How to get ready to sell your home...before you start cleaning & painting!

4 things to do before you put your house on the market

 

Let's make one thing clear about the housing market....it's not that no one wants to buy your house. It's that the whiplash reaction of the mortgage companies to the rising number of defaults is making it very difficult for even strong credit scorers to get a home loan. You have to get your financial ducks in a row before you make loan application. And though buyer confidence has been whittled away by horror stories of bad loans and sinking values, there are hordes of people who would like to buy your house. I'd like to buy your house. It's a great investment.

History has shown us that long term, investing in real estate is a sure fire winner. Market values may go down, but they are never down for long. Don't you wish you'd jumped in 10 years ago and bought that classy little bungalow for $115,000? It's now worth $275,000, down from maybe $305,000 two years ago, when asking prices were purely speculative and appraisers and banks would go along with just about any loan scenario....but. If you had it to sell now at the $275,000 would you consider that a loss? It's all relative.

So even though plenty of families would like a new home.....it's the lenders. Some have simply gone out of biz (implode-o-meter). Others are still there, strong but nervous, waiting for the dust to settle. They cannot make money if they are not processing new loans, so sooner or later they're going to have to jump back into the game. It seems to me that by NOT writing more new loans they are devaluing properties they are about to foreclose on!

In the mean time you have a house to sell. It may be time to downsize or find more rooms for your growing family. You've been transferred, you need to be closer to work, family, friends. Or you need to get out from under a bogus loan, take your equity and restructure your finances. There are lots of reasons to move, and right now very little reason to wait, since you probably will be able to get a good deal on your replacement property.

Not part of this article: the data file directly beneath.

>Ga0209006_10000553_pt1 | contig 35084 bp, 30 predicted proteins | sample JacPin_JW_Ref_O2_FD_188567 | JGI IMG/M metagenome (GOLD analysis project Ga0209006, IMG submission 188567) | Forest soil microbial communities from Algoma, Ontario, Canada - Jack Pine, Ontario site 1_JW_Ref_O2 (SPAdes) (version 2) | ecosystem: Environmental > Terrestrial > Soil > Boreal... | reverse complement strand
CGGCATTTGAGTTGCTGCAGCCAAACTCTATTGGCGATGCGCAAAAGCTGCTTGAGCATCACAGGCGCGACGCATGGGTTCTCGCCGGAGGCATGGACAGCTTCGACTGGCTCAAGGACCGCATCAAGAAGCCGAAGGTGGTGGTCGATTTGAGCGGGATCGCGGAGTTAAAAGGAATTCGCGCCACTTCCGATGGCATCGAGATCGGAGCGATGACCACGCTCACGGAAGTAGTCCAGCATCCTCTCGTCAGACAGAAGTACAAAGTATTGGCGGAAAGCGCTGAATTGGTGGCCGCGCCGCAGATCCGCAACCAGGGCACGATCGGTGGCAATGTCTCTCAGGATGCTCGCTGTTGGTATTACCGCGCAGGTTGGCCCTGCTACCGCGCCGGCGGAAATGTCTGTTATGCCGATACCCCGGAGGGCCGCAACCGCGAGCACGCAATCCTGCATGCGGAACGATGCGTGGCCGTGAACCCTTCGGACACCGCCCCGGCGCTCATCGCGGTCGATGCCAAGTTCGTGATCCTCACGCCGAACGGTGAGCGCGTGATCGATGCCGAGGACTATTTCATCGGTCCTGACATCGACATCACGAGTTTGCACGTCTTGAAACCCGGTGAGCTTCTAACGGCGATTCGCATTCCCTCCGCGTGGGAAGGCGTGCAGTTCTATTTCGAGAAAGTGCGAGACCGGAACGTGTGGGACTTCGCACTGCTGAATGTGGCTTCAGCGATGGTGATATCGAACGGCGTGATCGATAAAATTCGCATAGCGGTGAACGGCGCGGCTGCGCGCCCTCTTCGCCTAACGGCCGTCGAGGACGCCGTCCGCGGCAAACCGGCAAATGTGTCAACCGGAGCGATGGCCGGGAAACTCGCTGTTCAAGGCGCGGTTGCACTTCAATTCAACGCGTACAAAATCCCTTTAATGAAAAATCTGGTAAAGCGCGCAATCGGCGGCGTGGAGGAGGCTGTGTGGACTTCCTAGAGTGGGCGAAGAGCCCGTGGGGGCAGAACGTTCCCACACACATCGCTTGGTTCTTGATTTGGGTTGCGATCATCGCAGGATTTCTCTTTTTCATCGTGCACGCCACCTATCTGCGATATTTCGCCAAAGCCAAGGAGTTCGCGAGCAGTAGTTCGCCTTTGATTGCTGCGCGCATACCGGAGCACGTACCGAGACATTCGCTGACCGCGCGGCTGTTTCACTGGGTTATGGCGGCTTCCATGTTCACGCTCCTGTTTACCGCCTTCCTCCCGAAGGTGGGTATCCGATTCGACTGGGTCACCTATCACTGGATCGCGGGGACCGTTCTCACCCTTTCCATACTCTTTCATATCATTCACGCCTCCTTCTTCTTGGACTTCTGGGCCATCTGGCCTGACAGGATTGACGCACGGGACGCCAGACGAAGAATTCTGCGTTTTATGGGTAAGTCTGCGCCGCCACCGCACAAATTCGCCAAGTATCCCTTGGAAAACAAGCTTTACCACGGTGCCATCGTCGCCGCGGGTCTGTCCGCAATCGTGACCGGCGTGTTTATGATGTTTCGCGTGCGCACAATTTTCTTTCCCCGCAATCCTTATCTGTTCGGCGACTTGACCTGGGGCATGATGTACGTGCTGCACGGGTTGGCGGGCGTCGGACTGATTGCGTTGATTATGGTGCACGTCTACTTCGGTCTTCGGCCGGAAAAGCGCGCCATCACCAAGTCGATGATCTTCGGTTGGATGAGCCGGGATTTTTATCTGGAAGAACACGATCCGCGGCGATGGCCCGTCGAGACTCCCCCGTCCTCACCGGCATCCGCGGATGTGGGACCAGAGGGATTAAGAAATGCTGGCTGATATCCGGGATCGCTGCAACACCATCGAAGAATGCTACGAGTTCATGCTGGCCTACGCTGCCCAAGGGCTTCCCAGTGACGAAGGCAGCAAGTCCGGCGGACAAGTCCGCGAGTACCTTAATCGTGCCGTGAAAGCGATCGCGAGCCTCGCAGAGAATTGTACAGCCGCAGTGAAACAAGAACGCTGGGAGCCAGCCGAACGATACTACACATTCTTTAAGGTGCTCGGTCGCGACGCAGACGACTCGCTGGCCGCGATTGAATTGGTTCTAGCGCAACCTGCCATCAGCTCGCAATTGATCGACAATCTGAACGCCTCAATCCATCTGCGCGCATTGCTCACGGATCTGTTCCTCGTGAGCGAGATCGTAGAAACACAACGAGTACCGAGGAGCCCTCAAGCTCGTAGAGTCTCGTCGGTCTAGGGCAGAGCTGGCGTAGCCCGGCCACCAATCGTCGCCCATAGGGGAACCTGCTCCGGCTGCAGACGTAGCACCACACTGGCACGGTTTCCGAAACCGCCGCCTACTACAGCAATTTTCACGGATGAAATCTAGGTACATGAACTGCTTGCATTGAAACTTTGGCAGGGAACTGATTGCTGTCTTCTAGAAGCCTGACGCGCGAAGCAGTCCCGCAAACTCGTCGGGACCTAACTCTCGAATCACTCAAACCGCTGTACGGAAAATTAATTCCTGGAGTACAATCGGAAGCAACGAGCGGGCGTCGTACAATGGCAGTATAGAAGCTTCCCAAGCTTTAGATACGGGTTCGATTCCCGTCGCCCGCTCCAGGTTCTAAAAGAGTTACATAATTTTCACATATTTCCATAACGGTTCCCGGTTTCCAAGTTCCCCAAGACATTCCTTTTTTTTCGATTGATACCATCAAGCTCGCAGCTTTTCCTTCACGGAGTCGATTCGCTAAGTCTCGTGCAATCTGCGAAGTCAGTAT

Before you put your home on the market do four important things:

1. Check your credit score. Who knows, you might be able to pay cash for your next home if you had that kind of profit in the home you're selling. But most people will use most of their money from the sale of their home and put down a healthy down payment, and get a new loan for the balance. (the new payment may be lower than the ones they have now!) Make sure your credit is in good shape because even with a large down, these days lenders are being picky, asking you to explain a lot of financial history. You may not be carrying a lot of debt, but if you hold a lot of different credit cards lenders look at this much as they do actual debt. They want to know you won't be racking up those cards of yours after you move into your new home. Because you could; that credit is already yours to draw on. They don't want you to be in a position to overspend your income and default on the home loan. Remember credit card companies have a nasty habit of jacking up your rate just because your credit score lowers...and it will if you start spending with those cards. Your payments skyrocket, you get behind....a downward spiral. If you have some cards you rarely use, or have a low balance on. Close the accounts and pay off the low balances. You should have some credit ongoing and pay on time...but we see people with 10 and more different store credit cards. Get rid of them.